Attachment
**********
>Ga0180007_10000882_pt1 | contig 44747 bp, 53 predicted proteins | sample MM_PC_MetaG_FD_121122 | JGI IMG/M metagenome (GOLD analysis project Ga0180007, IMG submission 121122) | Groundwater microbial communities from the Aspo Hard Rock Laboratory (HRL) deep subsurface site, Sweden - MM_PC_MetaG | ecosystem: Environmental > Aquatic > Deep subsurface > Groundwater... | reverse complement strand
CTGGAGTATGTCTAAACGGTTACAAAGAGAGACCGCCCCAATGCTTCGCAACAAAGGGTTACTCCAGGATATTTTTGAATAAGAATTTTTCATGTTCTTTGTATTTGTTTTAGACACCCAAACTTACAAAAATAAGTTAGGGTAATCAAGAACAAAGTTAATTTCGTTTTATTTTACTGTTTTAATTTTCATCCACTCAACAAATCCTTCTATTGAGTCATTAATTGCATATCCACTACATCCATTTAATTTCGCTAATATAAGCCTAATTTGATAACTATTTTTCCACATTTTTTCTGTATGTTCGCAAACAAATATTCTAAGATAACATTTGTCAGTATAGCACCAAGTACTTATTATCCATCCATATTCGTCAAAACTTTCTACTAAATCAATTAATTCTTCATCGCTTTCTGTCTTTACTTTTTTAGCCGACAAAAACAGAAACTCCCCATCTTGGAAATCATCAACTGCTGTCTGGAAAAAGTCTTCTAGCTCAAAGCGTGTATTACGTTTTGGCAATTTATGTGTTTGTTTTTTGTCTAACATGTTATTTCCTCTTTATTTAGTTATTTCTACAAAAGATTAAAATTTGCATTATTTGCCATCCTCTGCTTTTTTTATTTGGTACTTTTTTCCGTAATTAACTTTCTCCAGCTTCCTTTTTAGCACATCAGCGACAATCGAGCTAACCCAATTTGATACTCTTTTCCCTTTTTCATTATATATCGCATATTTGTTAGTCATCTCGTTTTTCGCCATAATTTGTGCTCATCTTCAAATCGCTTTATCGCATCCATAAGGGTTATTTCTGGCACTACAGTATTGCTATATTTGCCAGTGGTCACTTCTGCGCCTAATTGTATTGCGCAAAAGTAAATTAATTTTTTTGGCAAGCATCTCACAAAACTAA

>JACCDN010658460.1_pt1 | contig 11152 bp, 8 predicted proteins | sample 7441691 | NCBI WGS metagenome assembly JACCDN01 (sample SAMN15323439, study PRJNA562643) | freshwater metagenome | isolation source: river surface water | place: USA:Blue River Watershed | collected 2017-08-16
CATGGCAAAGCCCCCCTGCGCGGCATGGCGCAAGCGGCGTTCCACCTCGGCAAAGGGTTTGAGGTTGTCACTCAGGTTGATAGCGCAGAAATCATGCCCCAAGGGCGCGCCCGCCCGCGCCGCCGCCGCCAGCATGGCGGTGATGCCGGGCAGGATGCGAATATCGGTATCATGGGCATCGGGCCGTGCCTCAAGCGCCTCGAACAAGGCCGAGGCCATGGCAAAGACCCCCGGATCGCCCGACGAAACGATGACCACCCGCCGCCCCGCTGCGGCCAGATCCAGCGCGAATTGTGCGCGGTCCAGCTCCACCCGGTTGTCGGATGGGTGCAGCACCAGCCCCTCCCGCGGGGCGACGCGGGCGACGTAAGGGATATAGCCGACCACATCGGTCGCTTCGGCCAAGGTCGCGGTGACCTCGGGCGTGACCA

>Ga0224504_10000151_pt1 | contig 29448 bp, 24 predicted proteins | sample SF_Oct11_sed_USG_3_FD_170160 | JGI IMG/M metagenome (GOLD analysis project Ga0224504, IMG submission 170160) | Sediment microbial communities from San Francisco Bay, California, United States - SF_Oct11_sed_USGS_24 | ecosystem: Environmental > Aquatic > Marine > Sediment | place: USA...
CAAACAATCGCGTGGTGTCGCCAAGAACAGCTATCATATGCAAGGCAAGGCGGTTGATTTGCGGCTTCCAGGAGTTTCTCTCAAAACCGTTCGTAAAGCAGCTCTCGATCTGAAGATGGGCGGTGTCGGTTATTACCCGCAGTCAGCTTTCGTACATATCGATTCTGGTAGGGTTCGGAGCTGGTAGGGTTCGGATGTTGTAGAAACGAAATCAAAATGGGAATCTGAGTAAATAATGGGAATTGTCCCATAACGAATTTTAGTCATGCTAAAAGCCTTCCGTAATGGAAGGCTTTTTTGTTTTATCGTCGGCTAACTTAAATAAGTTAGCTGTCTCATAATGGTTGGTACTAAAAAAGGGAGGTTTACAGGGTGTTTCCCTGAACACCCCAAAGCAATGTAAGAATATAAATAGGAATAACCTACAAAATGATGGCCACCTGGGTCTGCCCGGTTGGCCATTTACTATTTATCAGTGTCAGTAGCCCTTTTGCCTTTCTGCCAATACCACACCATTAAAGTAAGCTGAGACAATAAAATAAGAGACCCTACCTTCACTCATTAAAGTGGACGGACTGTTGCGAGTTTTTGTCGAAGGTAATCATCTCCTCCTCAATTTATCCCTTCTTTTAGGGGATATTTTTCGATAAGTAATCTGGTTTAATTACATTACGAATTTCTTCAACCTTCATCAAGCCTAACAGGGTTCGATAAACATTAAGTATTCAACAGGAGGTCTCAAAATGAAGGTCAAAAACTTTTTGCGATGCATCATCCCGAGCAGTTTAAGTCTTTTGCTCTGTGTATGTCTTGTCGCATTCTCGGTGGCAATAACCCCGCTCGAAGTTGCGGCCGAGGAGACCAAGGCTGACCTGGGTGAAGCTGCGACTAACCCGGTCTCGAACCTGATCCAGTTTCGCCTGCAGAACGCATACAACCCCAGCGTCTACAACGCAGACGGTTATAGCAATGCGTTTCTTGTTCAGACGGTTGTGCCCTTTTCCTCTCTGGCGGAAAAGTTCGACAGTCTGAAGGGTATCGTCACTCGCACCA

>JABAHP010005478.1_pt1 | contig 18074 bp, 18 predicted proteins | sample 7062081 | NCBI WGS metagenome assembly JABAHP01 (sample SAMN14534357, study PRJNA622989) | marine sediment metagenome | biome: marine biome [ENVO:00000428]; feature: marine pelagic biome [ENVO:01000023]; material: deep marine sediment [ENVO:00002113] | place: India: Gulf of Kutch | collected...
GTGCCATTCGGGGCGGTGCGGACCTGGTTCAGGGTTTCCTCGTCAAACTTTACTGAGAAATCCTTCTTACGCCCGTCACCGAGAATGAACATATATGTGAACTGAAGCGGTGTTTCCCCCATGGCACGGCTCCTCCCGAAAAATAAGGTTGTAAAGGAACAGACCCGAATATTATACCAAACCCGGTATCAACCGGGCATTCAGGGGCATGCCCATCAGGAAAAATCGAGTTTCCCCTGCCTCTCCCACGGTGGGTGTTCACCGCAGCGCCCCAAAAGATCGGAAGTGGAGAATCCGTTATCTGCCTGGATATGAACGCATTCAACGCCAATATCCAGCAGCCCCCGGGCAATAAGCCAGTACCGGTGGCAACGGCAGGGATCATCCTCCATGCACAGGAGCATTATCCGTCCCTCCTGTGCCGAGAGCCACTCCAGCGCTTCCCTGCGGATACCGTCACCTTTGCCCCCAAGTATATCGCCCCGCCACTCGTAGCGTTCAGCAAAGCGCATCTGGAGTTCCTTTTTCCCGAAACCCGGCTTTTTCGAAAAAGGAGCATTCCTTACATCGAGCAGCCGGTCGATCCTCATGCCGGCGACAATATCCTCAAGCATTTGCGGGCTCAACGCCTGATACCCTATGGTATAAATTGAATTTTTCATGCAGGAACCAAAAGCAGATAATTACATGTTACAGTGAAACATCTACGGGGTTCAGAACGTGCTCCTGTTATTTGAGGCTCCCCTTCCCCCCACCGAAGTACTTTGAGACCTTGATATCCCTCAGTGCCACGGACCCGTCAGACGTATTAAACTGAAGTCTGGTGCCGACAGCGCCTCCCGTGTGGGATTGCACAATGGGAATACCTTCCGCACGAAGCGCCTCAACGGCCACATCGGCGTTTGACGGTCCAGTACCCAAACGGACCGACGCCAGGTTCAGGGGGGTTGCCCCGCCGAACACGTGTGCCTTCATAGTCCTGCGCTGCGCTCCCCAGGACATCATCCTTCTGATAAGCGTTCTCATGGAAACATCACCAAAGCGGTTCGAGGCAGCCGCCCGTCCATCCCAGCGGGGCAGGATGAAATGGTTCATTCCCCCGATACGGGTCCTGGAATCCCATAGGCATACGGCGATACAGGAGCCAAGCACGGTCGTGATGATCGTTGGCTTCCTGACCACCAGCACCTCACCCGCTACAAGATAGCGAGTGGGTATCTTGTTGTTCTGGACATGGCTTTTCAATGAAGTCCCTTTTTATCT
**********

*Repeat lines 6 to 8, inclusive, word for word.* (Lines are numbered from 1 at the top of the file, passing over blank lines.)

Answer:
CAAACAATCGCGTGGTGTCGCCAAGAACAGCTATCATATGCAAGGCAAGGCGGTTGATTTGCGGCTTCCAGGAGTTTCTCTCAAAACCGTTCGTAAAGCAGCTCTCGATCTGAAGATGGGCGGTGTCGGTTATTACCCGCAGTCAGCTTTCGTACATATCGATTCTGGTAGGGTTCGGAGCTGGTAGGGTTCGGATGTTGTAGAAACGAAATCAAAATGGGAATCTGAGTAAATAATGGGAATTGTCCCATAACGAATTTTAGTCATGCTAAAAGCCTTCCGTAATGGAAGGCTTTTTTGTTTTATCGTCGGCTAACTTAAATAAGTTAGCTGTCTCATAATGGTTGGTACTAAAAAAGGGAGGTTTACAGGGTGTTTCCCTGAACACCCCAAAGCAATGTAAGAATATAAATAGGAATAACCTACAAAATGATGGCCACCTGGGTCTGCCCGGTTGGCCATTTACTATTTATCAGTGTCAGTAGCCCTTTTGCCTTTCTGCCAATACCACACCATTAAAGTAAGCTGAGACAATAAAATAAGAGACCCTACCTTCACTCATTAAAGTGGACGGACTGTTGCGAGTTTTTGTCGAAGGTAATCATCTCCTCCTCAATTTATCCCTTCTTTTAGGGGATATTTTTCGATAAGTAATCTGGTTTAATTACATTACGAATTTCTTCAACCTTCATCAAGCCTAACAGGGTTCGATAAACATTAAGTATTCAACAGGAGGTCTCAAAATGAAGGTCAAAAACTTTTTGCGATGCATCATCCCGAGCAGTTTAAGTCTTTTGCTCTGTGTATGTCTTGTCGCATTCTCGGTGGCAATAACCCCGCTCGAAGTTGCGGCCGAGGAGACCAAGGCTGACCTGGGTGAAGCTGCGACTAACCCGGTCTCGAACCTGATCCAGTTTCGCCTGCAGAACGCATACAACCCCAGCGTCTACAACGCAGACGGTTATAGCAATGCGTTTCTTGTTCAGACGGTTGTGCCCTTTTCCTCTCTGGCGGAAAAGTTCGACAGTCTGAAGGGTATCGTCACTCGCACCA

>JABAHP010005478.1_pt1 | contig 18074 bp, 18 predicted proteins | sample 7062081 | NCBI WGS metagenome assembly JABAHP01 (sample SAMN14534357, study PRJNA622989) | marine sediment metagenome | biome: marine biome [ENVO:00000428]; feature: marine pelagic biome [ENVO:01000023]; material: deep marine sediment [ENVO:00002113] | place: India: Gulf of Kutch | collected...
GTGCCATTCGGGGCGGTGCGGACCTGGTTCAGGGTTTCCTCGTCAAACTTTACTGAGAAATCCTTCTTACGCCCGTCACCGAGAATGAACATATATGTGAACTGAAGCGGTGTTTCCCCCATGGCACGGCTCCTCCCGAAAAATAAGGTTGTAAAGGAACAGACCCGAATATTATACCAAACCCGGTATCAACCGGGCATTCAGGGGCATGCCCATCAGGAAAAATCGAGTTTCCCCTGCCTCTCCCACGGTGGGTGTTCACCGCAGCGCCCCAAAAGATCGGAAGTGGAGAATCCGTTATCTGCCTGGATATGAACGCATTCAACGCCAATATCCAGCAGCCCCCGGGCAATAAGCCAGTACCGGTGGCAACGGCAGGGATCATCCTCCATGCACAGGAGCATTATCCGTCCCTCCTGTGCCGAGAGCCACTCCAGCGCTTCCCTGCGGATACCGTCACCTTTGCCCCCAAGTATATCGCCCCGCCACTCGTAGCGTTCAGCAAAGCGCATCTGGAGTTCCTTTTTCCCGAAACCCGGCTTTTTCGAAAAAGGAGCATTCCTTACATCGAGCAGCCGGTCGATCCTCATGCCGGCGACAATATCCTCAAGCATTTGCGGGCTCAACGCCTGATACCCTATGGTATAAATTGAATTTTTCATGCAGGAACCAAAAGCAGATAATTACATGTTACAGTGAAACATCTACGGGGTTCAGAACGTGCTCCTGTTATTTGAGGCTCCCCTTCCCCCCACCGAAGTACTTTGAGACCTTGATATCCCTCAGTGCCACGGACCCGTCAGACGTATTAAACTGAAGTCTGGTGCCGACAGCGCCTCCCGTGTGGGATTGCACAATGGGAATACCTTCCGCACGAAGCGCCTCAACGGCCACATCGGCGTTTGACGGTCCAGTACCCAAACGGACCGACGCCAGGTTCAGGGGGGTTGCCCCGCCGAACACGTGTGCCTTCATAGTCCTGCGCTGCGCTCCCCAGGACATCATCCTTCTGATAAGCGTTCTCATGGAAACATCACCAAAGCGGTTCGAGGCAGCCGCCCGTCCATCCCAGCGGGGCAGGATGAAATGGTTCATTCCCCCGATACGGGTCCTGGAATCCCATAGGCATACGGCGATACAGGAGCCAAGCACGGTCGTGATGATCGTTGGCTTCCTGACCACCAGCACCTCACCCGCTACAAGATAGCGAGTGGGTATCTTGTTGTTCTGGACATGGCTTTTCAATGAAGTCCCTTTTTATCT